Teaching a grade 11IB Visual Art Class

  A leader in the American public-school system in mid-19th century, Horace Mann, famously called education the “great equalizer”. This brief quote was enough to impact my life tremendously. The idea a quality education can give the less advantaged the same beginning in life as those who are privileged is a powerful motivator. What should a quality education consist of though? Public and private institutions throughout the world uniquely approach this challenge, each having their own merit. For me personally, I feel an education should not only focus on academics but should also play a role in shaping a compassionate individual. Creating motivated, compassionate students is a worthy goal and helps to create a well-rounded citizen. There are many facets of success in life.

  Motivating students is key to seeing them enjoy academic success. Any teacher with a plan and the class material can deliver a lesson, but motivating the student is sometimes a little more difficult. All students possess the ability to succeed in class, but many lack the motivation for one reason or another. The student may simply be overwhelmed with work from other classes and can't properly manage their time. Maybe the student lacks motivation because their parents are busy and cannot take a large enough role in their education.

  Regardless, a teacher should be aware of the challenges each student faces and push them to work to the best of their ability. When the student feels they are supported they are capable of much greater achievements.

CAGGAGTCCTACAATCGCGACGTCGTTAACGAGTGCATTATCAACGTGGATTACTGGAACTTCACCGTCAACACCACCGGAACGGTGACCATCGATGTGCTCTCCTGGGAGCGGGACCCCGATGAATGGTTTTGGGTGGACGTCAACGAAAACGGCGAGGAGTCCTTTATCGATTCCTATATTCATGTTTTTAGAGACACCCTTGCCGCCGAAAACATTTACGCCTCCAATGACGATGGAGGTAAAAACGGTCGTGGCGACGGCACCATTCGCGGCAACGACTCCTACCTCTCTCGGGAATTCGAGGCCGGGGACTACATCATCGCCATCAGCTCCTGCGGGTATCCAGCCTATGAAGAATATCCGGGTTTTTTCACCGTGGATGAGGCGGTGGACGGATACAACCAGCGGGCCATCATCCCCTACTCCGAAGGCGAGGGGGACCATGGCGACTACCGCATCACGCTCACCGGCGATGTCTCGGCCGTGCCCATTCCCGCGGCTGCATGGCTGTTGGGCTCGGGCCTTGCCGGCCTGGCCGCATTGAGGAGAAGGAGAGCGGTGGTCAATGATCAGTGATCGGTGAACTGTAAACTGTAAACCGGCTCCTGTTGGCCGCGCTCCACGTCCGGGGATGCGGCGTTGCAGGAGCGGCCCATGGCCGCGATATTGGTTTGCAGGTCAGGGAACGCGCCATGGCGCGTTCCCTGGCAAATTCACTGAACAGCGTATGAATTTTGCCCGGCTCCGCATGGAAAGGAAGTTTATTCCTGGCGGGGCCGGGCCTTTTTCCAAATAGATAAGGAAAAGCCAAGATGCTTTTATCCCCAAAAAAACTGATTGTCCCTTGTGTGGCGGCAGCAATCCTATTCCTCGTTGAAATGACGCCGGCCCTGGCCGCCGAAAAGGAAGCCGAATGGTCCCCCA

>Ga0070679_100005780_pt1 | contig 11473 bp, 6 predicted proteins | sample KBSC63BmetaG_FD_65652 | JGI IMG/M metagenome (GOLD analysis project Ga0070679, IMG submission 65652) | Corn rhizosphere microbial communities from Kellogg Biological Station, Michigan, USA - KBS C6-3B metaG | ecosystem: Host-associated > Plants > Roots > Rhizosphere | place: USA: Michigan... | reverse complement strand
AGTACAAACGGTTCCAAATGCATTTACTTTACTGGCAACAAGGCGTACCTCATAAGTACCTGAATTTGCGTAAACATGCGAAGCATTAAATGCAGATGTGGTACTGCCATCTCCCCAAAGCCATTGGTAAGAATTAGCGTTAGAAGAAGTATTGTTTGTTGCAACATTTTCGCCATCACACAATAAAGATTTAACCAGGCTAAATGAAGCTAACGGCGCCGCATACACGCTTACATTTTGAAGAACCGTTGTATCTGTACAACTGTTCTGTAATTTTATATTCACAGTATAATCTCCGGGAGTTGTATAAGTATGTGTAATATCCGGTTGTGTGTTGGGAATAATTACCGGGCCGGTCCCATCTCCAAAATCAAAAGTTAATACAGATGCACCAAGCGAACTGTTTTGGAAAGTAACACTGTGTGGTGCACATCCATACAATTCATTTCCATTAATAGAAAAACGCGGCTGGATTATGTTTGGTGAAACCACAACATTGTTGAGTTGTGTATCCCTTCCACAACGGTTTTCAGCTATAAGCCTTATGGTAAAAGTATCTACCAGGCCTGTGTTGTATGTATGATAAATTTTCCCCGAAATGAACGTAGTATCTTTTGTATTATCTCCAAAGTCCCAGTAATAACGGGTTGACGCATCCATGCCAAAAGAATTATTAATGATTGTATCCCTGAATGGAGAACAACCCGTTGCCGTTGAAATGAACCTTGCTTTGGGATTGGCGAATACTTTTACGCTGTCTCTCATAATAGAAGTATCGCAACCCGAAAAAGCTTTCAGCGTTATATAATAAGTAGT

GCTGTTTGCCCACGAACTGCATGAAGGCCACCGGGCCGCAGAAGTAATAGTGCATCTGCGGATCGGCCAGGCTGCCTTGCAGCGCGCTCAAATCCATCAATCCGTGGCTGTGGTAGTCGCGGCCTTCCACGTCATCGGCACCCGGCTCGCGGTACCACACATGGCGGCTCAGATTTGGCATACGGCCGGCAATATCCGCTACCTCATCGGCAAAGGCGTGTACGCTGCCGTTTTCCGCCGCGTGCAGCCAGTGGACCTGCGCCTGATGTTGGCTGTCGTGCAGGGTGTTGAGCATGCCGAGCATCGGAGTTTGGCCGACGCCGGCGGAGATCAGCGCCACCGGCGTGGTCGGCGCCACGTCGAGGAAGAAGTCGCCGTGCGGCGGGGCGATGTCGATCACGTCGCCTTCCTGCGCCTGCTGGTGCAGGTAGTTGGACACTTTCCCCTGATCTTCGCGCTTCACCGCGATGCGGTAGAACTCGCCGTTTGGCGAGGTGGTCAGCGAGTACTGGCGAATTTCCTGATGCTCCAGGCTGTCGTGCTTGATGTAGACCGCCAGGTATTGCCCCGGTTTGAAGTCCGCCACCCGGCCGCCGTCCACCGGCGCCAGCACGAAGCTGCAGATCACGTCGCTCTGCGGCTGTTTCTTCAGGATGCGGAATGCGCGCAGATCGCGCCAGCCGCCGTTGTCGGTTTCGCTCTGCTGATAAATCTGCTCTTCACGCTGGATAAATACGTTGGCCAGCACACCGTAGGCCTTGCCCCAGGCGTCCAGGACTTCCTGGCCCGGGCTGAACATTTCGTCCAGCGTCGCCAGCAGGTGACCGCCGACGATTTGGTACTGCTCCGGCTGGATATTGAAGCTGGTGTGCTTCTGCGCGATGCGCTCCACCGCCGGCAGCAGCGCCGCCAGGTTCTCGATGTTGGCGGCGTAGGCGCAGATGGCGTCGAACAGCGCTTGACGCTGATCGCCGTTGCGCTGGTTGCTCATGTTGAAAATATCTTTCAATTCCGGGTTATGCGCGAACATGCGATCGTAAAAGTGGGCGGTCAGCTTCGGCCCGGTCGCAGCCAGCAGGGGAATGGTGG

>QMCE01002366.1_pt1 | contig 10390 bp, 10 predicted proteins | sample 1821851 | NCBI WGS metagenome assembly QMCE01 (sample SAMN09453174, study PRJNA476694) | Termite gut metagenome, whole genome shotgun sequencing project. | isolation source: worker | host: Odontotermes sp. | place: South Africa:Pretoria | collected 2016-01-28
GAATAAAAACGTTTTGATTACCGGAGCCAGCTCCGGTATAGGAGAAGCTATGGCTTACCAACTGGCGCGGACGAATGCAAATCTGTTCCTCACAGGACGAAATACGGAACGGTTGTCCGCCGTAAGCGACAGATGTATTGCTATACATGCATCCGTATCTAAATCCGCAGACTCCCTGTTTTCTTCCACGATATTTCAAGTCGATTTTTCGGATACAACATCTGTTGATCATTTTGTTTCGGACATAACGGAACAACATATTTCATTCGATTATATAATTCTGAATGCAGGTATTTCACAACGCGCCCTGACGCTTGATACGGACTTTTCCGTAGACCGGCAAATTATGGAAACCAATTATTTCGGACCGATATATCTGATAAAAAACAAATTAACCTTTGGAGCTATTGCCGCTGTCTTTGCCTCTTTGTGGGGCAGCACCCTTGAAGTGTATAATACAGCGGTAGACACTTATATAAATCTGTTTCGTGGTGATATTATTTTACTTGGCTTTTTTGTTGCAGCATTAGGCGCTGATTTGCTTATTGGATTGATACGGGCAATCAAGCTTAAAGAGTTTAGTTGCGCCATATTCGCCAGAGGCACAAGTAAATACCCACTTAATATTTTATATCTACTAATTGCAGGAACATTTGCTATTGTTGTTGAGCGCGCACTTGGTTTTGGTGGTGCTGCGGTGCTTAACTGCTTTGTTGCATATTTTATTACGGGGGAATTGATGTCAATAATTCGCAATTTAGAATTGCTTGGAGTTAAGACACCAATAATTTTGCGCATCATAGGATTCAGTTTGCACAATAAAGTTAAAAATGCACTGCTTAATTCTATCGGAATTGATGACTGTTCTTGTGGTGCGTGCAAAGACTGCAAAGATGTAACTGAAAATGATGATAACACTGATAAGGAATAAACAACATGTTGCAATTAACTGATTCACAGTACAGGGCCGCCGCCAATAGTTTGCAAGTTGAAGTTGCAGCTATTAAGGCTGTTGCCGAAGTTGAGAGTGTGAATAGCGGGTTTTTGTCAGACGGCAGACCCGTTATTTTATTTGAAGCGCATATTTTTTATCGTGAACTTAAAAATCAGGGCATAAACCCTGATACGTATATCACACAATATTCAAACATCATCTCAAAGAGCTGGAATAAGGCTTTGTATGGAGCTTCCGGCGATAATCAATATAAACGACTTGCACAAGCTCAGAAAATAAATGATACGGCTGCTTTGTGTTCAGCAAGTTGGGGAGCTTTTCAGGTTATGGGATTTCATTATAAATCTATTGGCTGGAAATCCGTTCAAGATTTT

Academic scores will help the student achieve many goals from pleasing their parents at a young age to entry into a top-notch university later in life. The relentless pursuit of high marks is the norm in schools today, but it should also be balanced with an education in emotional intelligence. This may or may not have a formal inclusion in the class syllabus but should be a goal of the teacher and be taught by example. If students see a thoughtful and considerate teacher resolve conflicts as they arise, they will be able to pick up those tools to use for themselves in the future. The student who leaves class equipped with an emotional intelligence will be able to empathize with those close to them and just as importantly those in their community.

  Even though my understanding of education as the “great equalizer” has evolved over the years, it still rings true as ever. A quality education will provide a stronger foothold for those who are less privileged early in life and help to put them on the same level ground with their peers. Just as importantly though, a quality education can help all students see they are truly equal in all respects. Students should leave the educational institute with equal access to opportunity and a mutual respect for those around them.